Emory University celebrated the life and work of Nelson Mandela.
The school held a reflection and remembrance discussion Tuesday night at the Woodruff Library.
Five panelists shared their memories and perspectives on the anti-apartheid leader.
Robert Franklin, senior adviser to the provost for community and diversity, said, "He risked large things. He did not have to talk to his enemies, but he chose to do so. He did not have to seek reconciliation with them after the final political acts were complete but he reached out."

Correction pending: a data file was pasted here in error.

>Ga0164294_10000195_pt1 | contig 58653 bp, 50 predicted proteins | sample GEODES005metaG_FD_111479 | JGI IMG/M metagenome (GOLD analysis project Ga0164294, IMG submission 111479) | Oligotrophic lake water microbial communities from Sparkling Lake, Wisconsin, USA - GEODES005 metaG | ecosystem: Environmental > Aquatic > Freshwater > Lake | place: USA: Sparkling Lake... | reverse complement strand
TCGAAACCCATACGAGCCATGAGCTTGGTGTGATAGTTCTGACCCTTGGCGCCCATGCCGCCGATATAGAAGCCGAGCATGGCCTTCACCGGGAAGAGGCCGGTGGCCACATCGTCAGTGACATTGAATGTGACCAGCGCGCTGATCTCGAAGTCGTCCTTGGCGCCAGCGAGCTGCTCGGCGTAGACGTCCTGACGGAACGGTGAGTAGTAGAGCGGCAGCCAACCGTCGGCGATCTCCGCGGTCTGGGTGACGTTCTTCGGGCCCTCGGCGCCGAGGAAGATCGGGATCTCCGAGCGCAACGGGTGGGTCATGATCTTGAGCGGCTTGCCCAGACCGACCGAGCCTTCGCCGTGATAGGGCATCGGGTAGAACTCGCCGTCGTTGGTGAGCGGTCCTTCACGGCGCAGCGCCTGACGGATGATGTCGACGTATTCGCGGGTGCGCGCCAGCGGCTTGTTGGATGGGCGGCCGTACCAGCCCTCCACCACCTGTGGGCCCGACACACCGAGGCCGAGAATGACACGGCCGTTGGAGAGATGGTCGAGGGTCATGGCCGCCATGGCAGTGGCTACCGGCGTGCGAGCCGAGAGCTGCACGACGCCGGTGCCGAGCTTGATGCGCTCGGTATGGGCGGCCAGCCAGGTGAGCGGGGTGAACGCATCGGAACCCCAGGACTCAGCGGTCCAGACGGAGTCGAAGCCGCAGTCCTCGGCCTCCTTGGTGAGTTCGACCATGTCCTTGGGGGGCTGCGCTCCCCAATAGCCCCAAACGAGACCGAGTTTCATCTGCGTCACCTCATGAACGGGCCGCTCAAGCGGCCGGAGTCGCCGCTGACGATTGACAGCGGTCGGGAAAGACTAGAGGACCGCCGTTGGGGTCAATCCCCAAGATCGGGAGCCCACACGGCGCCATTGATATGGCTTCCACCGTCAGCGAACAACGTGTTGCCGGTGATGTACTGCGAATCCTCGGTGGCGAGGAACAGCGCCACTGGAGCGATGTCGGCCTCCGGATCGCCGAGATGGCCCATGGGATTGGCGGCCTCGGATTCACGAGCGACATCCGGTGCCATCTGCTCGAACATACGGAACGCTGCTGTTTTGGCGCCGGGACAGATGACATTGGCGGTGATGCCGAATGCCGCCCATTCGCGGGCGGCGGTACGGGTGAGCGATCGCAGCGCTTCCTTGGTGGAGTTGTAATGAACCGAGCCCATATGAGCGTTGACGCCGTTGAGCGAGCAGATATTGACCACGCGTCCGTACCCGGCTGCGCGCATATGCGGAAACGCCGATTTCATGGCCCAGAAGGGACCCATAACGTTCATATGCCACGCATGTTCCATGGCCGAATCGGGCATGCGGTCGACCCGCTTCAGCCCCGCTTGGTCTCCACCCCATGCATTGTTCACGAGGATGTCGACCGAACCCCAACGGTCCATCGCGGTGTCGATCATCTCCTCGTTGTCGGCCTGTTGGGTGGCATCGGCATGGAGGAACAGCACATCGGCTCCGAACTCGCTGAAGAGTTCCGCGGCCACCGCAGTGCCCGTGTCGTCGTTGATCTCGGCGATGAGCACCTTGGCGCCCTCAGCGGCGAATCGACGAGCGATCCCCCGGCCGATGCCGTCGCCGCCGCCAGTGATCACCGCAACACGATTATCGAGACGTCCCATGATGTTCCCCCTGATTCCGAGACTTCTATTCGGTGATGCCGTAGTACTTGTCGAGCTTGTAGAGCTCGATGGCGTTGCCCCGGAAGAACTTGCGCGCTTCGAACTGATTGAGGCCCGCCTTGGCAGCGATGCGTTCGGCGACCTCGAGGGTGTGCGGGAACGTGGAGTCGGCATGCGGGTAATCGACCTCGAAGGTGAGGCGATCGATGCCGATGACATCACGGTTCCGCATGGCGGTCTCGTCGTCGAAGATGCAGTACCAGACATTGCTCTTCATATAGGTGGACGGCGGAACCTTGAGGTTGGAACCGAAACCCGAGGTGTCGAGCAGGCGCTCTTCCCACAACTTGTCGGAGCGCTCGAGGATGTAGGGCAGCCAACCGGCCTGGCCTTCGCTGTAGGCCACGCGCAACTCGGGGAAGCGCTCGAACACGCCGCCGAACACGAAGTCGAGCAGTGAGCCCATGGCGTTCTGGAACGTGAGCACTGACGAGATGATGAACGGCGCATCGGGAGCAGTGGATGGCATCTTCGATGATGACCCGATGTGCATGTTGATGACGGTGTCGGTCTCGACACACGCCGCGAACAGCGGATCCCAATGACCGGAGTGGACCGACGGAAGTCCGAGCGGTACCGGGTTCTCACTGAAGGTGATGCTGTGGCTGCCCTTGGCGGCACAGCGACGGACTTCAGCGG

The panelists called on students and the community to continue Mandela's legacy of reaching across the aisle and bridging differences.
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